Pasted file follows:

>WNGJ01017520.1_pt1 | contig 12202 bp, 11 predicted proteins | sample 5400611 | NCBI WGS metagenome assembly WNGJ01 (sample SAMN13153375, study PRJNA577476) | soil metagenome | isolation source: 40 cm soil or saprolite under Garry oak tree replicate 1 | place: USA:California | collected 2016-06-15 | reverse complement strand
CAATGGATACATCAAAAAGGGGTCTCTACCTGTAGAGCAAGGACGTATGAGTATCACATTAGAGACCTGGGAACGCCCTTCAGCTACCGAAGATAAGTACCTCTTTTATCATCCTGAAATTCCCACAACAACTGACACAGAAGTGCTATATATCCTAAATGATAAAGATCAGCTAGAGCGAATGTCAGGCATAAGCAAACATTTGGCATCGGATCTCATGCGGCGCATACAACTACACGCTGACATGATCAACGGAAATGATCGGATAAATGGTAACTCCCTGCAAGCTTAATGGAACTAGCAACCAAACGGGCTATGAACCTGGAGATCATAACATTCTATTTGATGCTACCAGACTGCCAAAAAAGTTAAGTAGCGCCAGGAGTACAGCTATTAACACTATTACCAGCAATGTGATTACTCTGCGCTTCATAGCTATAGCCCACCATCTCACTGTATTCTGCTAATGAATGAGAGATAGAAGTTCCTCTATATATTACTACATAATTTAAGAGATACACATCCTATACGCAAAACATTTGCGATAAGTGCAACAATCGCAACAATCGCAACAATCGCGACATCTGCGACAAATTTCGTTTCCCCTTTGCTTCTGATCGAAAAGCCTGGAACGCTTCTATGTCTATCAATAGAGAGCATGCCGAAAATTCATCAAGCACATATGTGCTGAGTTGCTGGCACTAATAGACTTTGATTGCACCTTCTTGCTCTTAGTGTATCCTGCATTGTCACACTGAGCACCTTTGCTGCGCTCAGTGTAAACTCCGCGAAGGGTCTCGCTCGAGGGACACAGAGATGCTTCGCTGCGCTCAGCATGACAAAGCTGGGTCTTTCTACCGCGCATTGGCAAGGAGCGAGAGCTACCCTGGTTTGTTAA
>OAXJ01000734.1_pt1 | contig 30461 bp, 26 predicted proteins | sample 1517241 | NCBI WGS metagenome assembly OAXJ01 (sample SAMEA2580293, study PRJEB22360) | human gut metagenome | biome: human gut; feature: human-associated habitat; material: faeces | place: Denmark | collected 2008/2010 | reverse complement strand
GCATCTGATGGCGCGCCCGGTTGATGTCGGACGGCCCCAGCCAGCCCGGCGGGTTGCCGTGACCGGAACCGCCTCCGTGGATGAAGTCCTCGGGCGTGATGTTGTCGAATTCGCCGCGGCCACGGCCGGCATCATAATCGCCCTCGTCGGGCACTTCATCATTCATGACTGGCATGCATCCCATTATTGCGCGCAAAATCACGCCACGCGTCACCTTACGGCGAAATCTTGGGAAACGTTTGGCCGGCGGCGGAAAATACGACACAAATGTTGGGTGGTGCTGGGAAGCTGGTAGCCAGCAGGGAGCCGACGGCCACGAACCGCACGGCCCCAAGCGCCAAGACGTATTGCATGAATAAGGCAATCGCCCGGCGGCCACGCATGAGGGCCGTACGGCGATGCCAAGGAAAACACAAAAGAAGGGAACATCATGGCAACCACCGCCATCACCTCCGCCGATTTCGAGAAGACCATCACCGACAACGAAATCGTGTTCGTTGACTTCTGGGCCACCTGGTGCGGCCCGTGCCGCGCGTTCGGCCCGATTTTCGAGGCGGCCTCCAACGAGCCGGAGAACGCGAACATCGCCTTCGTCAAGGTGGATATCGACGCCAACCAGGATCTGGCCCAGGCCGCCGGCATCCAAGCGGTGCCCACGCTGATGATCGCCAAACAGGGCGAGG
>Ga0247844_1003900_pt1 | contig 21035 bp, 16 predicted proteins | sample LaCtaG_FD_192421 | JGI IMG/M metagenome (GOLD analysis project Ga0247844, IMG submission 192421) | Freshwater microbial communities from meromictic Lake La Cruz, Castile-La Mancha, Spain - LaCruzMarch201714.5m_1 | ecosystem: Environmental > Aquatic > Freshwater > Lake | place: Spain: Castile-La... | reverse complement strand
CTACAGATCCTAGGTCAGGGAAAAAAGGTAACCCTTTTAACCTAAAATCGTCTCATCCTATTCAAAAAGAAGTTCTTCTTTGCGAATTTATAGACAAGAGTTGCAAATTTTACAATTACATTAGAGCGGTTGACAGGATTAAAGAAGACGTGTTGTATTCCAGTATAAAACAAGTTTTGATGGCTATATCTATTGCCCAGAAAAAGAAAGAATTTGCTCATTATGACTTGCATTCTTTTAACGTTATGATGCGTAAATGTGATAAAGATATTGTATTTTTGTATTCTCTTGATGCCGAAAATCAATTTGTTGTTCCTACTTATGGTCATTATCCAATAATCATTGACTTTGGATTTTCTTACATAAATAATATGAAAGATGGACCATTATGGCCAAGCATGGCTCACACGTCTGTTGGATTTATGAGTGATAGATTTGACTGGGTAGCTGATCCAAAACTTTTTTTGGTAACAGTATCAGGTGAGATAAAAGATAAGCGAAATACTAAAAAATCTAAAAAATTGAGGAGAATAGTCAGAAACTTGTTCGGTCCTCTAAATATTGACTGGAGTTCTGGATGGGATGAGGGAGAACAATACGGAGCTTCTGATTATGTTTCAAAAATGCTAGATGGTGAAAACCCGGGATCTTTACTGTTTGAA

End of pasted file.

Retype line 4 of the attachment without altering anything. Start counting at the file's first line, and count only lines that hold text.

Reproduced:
GCATCTGATGGCGCGCCCGGTTGATGTCGGACGGCCCCAGCCAGCCCGGCGGGTTGCCGTGACCGGAACCGCCTCCGTGGATGAAGTCCTCGGGCGTGATGTTGTCGAATTCGCCGCGGCCACGGCCGGCATCATAATCGCCCTCGTCGGGCACTTCATCATTCATGACTGGCATGCATCCCATTATTGCGCGCAAAATCACGCCACGCGTCACCTTACGGCGAAATCTTGGGAAACGTTTGGCCGGCGGCGGAAAATACGACACAAATGTTGGGTGGTGCTGGGAAGCTGGTAGCCAGCAGGGAGCCGACGGCCACGAACCGCACGGCCCCAAGCGCCAAGACGTATTGCATGAATAAGGCAATCGCCCGGCGGCCACGCATGAGGGCCGTACGGCGATGCCAAGGAAAACACAAAAGAAGGGAACATCATGGCAACCACCGCCATCACCTCCGCCGATTTCGAGAAGACCATCACCGACAACGAAATCGTGTTCGTTGACTTCTGGGCCACCTGGTGCGGCCCGTGCCGCGCGTTCGGCCCGATTTTCGAGGCGGCCTCCAACGAGCCGGAGAACGCGAACATCGCCTTCGTCAAGGTGGATATCGACGCCAACCAGGATCTGGCCCAGGCCGCCGGCATCCAAGCGGTGCCCACGCTGATGATCGCCAAACAGGGCGAGG